...and why all the mystery about 1870 ballistics?
Here is a whole company founded on hype, the hype that ancient Japanese Samurai were the first "special forces" snipers. Other than my agreement that any military art in ancient Japan was taken very seriously and developed to a high level of skill and art, I'd have to demur.
By all evidence, the first time the Japanese even saw modern European long arms was in the mid to late 1600's, and they were well on the way to being the dominant weapon on the battlefield by then in Europe, whereas they took longer to become accepted in feudal Japan, and were only accepted at all because they were a force-multiplier for area-denial. Prior to reading about Teppo Jutsu, I'd never heard of any Japanese deployment of firearms as anything BUT area-denial weapons, and I'm married into a Japanese family where this sort of discussion has taken place, my wife being only 3 generations removed from the last of the Samurai.
The samurai aspects seem superfluous over at Teppo Jutsu though, and are there to add mystique to their niche marketing of heavy-bullet wildcat catridges/weapon systems in the low supersonic and transonic speed range.
They build an AR which will shoot .458 SOCOM (that "special forces" mystique again!) and something newer called .338 Spectre. OK, I suppose that there is a small need for supressed, low-velocity bullets which can kill at short to medium ranges, but aren't we re-inventing the wheel here?
Looking at the hottest .338 Spectre out there, we find a 180-grain bullet making 1800 fps for a M/E of 1300 #/ft. The round get weaker from there, and to make a subsonic round puts one in the class of, say, a .44 Special. Back at the high end, if you load about 30 grains of Winchester 748 into a .32 Special hull, you'll get about the same performance, out of a gun which might be almost 100 years old.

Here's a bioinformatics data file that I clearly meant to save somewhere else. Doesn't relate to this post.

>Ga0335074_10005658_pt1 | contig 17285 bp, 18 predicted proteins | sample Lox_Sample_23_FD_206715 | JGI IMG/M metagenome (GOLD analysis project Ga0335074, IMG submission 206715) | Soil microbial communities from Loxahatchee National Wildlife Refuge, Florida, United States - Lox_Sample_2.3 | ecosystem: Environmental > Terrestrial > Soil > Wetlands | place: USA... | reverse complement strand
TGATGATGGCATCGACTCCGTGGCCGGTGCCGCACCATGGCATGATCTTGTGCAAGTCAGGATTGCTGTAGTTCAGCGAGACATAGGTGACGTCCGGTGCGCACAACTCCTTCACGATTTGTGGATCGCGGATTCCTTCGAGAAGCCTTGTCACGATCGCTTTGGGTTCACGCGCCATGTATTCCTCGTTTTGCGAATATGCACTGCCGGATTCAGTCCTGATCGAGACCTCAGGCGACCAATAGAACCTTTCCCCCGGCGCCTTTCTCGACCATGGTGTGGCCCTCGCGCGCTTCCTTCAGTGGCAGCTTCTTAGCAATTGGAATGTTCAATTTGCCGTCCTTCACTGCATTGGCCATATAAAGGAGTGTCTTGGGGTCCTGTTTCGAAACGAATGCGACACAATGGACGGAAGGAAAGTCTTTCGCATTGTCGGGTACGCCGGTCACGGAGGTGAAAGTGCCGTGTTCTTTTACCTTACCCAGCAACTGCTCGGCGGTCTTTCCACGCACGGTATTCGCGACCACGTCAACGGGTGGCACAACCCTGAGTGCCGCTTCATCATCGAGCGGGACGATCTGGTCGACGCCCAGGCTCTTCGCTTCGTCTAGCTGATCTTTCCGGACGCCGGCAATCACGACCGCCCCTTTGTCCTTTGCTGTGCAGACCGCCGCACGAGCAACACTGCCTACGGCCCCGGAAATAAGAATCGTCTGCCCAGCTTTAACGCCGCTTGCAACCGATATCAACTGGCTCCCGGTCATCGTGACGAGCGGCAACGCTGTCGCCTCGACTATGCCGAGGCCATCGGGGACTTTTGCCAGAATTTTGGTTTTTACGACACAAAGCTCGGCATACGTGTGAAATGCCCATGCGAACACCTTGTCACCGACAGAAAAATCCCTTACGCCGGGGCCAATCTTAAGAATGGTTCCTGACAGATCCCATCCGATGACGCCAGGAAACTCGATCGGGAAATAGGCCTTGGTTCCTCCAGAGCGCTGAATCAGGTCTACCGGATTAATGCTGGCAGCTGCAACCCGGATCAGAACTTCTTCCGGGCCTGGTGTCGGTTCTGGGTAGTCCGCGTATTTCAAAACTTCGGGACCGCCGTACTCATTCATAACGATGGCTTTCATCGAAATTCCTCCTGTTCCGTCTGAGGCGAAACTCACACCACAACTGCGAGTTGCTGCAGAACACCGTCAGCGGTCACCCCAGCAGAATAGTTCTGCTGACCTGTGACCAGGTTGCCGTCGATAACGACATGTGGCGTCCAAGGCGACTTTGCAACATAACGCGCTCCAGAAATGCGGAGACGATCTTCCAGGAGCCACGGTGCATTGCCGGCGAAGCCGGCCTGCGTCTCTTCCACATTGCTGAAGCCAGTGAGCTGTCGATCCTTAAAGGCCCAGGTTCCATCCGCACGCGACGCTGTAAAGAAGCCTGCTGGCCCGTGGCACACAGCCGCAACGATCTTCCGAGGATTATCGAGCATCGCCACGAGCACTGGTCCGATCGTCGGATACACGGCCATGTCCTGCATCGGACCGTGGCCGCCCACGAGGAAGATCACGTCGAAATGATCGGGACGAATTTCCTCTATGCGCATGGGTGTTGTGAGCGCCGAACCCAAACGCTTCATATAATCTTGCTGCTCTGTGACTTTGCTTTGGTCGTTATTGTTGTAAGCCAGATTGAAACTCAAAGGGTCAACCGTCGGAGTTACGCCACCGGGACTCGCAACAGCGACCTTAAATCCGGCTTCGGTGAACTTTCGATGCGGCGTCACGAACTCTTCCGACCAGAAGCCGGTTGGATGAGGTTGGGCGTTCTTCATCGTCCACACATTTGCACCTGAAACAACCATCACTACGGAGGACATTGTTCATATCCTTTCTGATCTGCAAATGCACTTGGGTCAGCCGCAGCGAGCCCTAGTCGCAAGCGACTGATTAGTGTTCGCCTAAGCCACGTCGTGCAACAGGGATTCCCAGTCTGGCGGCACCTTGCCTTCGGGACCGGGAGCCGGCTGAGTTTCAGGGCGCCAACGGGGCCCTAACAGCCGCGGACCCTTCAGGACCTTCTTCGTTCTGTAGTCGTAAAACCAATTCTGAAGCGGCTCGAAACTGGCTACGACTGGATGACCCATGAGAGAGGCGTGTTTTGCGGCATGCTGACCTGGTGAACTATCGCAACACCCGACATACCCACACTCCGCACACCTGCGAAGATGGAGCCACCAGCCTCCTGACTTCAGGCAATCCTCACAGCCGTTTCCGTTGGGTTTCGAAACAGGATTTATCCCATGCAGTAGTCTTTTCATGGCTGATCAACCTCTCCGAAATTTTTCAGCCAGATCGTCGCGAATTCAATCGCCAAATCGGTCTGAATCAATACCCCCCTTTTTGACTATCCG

Let's get modern, though. How about the 50 Beowulf or 50 Alaskan? Those are modern wildcats, and you can load them down to get as solid a hit sub-sonic as you can get out of anything, or load them up and be well beyond that punch a .338 spectre will give you.
Suppressed. Well, OK, suppressed. That's an advantage, most of the time, but REAL noise suppression limits you to subsonic ammo, which limits your range and ability to penetrate cover. It's a trade-off, being quiet, and in this writer's not-so-humble opinion, it's NOT an adequate tradeoff for most war scenarios. You WANT that penetrating power, that long, flat trajectory. You'll give up quiet to get it.
Now, if you're an assassin, and your life depends on getting in stealthy, killing stealthy, and getting out stealthy, by all means have a quiet gun. Maybe what you REALLY need, though, is a cross-bow or even long-bow. THAT'S what the Samurai really used when they wanted to have aimed fire, long-bows.
I can't shoot a bow and arrow. If I decided I wanted to be a stealthy assassin, I would simply have a Marlin 44 Magnum threaded to take a can, and I would shoot subsonic 44 bullets at whatever I wanted to kill quietly. Little fuss and bother that way, and if I can do it with one round, I can take the hull with me, too.
Oh, and by the time that need for stealth arises, all those Teppo Jutsu $3-4K carbines will have been confiscated before they are needed in anger, but my Marlin "deer rifle" will still be flying below the radar.